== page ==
Aung Khin

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Aung Khin
U Aung Khin.jpg
Self Portrait, 1960
Born(1921-02-13)13 February 1921
Died13 April 1996(1996-04-13) (aged 81)
EducationApprentice to Ba Nyan
Known forPainting
MovementMandalay School, Impressionism, Expressionism, Cubism, Non-Figurative Abstract Painting
AwardsFirst Prize, All Burma Competition (1952, USIS Sponsored)

Aung Khin (Burmese: အောင်ခင် [ʔàʊɴ kʰɪ̀ɴ], 13 February 1921 – 14 May 1996) was a Burmese painter who became prominent in the Mandalay art world. He is well known as one of the foremost and earliest of modernistic painters in Burma.

Training, memberships, and associations[edit]

Aung Khin was born on 13 February 1921 in Nat Kyun Aung Myay village, Hsalingyi township, Monywa district, the youngest of seven children. His uncle and brothers ran a mixed art workshop, where he studied from the age of twelve. When he was sixteen, he moved to Yangon to study for five years as an apprentice under the London-trained Ba Nyan,[1] whose works were primarily in a naturalistic and realistic vein.

In 1947 Aung Khin moved to Mandalay where he married Tin Tin Aye. He became active in the Mandalay Artist's Association, and eventually became Secretary and President of the association. In Mandalay, he became an associate of Kin Maung (Bank).,[2] a well-known Mandalay artist who proselytized heavily for a modernistic movement in painting in Burma through sponsoring workshops and writing papers.

In 1978 he and his daughter Cho Cho Aung, also a painter, set up the Panthu Sanda Children's Art Centre.[3] In 1981 he was elected vice president of the Traditional Art Association, and in 1994 he was made patron of the Mandalay Artists Association. In 1996 he started the Yellow Art Gallery in Mandalay, named after Frank Spenlove-Spenlove's Yellow Door School in London where Ba Nyan had studied. The Yellow Art Gallery is today run by his daughter Cho Cho Aung.

Early recognition[edit]

In 1952 Aung Khin won first prize for an oil painting in a USIS-sponsored All Burma Competition,[4][5] and in 1960-61 he had several one-man shows in Mandalay and Yangon,[1][4] one of which was sponsored by the Burma-America Institute.[4]


Aung Khin's work largely reflected the European influence of the colonial-era Burmese artists.[6] This included impressionism, what has been described as a conceptual expressionism[7] and other forms of abstract painting,[8] including cubism.[5][7] However, he attempted to develop a uniquely Burmese style in his work,[1] often rendering figures in his expressionist paintings with bold outlines and strong color contrast showing influence of the ancient mural painting of Bagan.[9]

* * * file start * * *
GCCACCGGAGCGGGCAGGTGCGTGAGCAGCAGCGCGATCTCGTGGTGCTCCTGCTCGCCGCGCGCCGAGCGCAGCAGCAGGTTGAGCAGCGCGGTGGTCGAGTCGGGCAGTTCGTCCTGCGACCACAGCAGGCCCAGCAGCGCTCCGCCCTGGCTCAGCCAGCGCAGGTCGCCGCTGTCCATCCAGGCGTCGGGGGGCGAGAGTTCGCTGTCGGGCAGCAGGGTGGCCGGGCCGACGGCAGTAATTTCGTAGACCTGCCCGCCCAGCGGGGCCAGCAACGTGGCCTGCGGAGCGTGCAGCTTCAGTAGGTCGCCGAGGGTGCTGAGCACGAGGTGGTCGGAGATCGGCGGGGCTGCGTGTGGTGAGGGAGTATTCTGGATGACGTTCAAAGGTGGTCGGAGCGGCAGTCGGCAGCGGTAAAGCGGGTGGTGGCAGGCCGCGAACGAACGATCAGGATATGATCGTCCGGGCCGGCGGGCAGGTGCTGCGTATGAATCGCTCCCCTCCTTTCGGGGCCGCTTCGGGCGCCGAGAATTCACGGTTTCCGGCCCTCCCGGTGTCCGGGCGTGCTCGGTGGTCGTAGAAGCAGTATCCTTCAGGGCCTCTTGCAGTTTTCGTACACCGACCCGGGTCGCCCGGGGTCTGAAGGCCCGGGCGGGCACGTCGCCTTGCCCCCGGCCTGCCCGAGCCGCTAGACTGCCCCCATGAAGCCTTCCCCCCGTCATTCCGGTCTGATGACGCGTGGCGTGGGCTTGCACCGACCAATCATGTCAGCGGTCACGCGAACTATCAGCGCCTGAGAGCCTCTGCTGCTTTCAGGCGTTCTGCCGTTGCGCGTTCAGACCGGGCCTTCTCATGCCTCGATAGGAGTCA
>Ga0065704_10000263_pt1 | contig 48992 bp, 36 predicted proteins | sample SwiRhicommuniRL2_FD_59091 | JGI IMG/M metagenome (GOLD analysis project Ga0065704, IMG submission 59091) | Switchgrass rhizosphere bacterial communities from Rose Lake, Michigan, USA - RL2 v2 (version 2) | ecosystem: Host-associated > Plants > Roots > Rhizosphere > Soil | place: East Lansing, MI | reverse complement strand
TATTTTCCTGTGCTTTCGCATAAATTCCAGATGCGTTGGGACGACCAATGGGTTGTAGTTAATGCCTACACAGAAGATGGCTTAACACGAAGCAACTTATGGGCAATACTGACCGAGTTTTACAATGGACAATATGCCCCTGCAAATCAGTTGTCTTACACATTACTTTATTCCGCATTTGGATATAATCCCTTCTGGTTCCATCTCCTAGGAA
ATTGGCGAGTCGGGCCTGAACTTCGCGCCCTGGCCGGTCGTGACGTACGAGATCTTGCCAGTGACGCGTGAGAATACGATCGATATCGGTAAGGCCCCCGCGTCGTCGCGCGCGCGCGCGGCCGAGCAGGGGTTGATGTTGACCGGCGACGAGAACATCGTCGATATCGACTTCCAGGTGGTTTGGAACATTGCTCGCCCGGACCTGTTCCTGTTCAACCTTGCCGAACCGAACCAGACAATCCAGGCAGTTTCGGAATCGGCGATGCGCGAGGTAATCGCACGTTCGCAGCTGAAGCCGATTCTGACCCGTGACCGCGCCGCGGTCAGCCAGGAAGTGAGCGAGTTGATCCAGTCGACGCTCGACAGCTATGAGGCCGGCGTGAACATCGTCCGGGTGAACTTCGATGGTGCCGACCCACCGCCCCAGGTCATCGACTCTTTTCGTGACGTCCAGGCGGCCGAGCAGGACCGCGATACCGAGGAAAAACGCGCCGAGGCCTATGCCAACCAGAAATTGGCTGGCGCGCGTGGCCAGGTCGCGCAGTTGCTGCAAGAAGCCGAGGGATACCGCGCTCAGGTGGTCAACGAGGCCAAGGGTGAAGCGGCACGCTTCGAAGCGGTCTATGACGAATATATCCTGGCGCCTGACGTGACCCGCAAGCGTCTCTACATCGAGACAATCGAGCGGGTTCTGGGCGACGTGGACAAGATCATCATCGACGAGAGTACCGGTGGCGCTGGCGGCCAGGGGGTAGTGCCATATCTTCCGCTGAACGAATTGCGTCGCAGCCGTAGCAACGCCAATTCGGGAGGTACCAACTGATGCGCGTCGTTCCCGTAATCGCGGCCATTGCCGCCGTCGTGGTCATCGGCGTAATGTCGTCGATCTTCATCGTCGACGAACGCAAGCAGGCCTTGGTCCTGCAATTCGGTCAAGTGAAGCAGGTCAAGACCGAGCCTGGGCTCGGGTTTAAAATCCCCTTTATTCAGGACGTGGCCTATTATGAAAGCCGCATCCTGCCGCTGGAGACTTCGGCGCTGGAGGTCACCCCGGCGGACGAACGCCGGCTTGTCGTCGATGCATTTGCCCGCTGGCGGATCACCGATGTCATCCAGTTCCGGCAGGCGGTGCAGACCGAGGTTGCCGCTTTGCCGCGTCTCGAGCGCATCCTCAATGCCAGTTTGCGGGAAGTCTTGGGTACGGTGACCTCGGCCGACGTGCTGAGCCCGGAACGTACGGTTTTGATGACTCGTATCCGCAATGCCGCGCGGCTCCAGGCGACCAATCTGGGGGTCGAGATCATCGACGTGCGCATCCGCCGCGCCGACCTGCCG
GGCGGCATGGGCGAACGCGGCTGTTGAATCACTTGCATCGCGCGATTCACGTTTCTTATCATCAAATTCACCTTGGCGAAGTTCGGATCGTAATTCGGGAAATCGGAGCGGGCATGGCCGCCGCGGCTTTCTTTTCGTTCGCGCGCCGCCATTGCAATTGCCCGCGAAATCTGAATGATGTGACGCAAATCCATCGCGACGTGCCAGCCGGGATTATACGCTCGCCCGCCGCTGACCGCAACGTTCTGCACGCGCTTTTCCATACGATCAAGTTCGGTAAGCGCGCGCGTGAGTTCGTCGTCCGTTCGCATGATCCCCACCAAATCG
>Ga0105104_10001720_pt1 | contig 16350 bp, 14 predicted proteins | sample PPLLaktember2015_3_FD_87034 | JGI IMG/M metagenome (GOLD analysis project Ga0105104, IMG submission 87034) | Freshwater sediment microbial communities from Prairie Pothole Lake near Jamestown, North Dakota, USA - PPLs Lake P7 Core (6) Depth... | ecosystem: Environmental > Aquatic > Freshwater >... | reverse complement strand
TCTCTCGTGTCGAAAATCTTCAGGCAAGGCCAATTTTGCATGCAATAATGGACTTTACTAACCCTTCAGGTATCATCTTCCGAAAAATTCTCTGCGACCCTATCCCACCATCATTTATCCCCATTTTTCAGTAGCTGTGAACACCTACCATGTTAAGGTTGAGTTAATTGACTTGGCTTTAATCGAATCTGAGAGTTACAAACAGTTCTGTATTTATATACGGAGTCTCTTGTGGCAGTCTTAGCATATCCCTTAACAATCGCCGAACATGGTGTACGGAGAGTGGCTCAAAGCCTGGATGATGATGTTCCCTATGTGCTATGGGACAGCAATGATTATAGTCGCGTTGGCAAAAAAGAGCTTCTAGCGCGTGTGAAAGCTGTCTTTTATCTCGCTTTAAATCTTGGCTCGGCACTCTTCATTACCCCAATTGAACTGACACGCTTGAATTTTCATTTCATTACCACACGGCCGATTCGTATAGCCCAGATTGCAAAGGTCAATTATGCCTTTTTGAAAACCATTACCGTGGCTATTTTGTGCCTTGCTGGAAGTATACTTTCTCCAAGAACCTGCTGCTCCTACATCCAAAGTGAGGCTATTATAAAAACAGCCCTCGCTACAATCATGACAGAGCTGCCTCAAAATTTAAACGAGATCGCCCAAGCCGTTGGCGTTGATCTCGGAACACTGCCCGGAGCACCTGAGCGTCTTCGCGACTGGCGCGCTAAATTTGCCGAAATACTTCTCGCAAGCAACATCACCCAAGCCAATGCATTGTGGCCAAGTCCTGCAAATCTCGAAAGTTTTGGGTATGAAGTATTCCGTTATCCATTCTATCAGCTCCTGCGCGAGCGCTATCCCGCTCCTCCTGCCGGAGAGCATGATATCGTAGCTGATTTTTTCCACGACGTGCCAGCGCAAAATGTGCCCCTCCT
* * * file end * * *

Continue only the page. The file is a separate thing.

One of his more intriguing explorations was using abstract non-figurative painting as a means to express Buddhist concepts beyond the earthly (difficultly-visualized) realm,[10] or one might say life after death in Brahmaloka and Devaloka, asking "How shall I draw the abode of Man and Deva?"[11]

His wife died in June 1994. After his wife died, perhaps realizing that his days left were numbered, he became extremely prolific, painting night and day.[12] When he died, he left in the vicinity of 100 unsold paintings in his home in the care of his daughter Cho Cho Aung.[12] His Buddhist paintings were among these last works.[7] Aung Khin died on 14 May 1996.[1]

Museum collections[edit]

See also[edit]


  1. ^ a b c d Than Tun. "ARTIST U AUNG KHIN". Retrieved 2010-11-14.[permanent dead link]
  2. ^ "Mandalay Zaycho". Magic Art Gallery. Archived from the original on 2 November 2010. Retrieved 14 November 2010.
  3. ^ "Panthu Sanda Fine Arts Centre and Children's Art Training School". ArtStream Myanmar. Archived from the original on 2011-05-11. Retrieved 2010-11-14.
  4. ^ a b c Andrew Ranard (2009). Burmese Painting: A Linear and Lateral History. Silkworm Books. p. 215. ISBN 978-974-9511-76-3.
  5. ^ a b Peggy Printz (April 29, 1973). "A Form of Cubism". The Asia Magazine: 11–14.
  6. ^ "Myanmar Art Past & Present". Southeast Asian Pictures. Archived from the original on 2010-09-11. Retrieved 2010-11-14.
  7. ^ a b c Andrew Ranard (2009). Burmese Painting: A Linear and Lateral History. Silkworm Books. p. 262. ISBN 978-974-9511-76-3.
  8. ^ "Tun Sein". Mahanadi. Archived from the original on 2011-07-14. Retrieved 2010-11-14.
  9. ^ Andrew Ranard (2009). Burmese Painting: A Linear and Lateral History. Silkworm Books. pp. 260–262. ISBN 978-974-9511-76-3.
  10. ^ Andrew Ranard (2009). Burmese Painting: A Linear and Lateral History. Silkworm Books. pp. 262–263. ISBN 978-974-9511-76-3.
  11. ^ "Exhibitors at The Art Gallery since July 2003". National institute of education - Singapore. Archived from the original on 2011-04-29. Retrieved 2010-11-14.
  12. ^ a b Amar, (Ludu Daw) (1997). Modern Burmese Painting (in Burmese). Yarbye Press and Kyibwa Press.


  • Ranard, Andrew (2009). "The Modernist Movement: The Outsiders". Burmese Painting : A Linear and Lateral History. Silkworm Books. pp. 254–263. ISBN 978-974-9511-76-3.
  • Aung Khin (1998). Reminiscences of Myanmar Art. Translated by Than Tun. Cape.
  • Amar, Ludu Daw (1997). Modern Burmese Painting (in Burmese). Yarbye Press and Kyibwa Press. CS1 maint: discouraged parameter (link)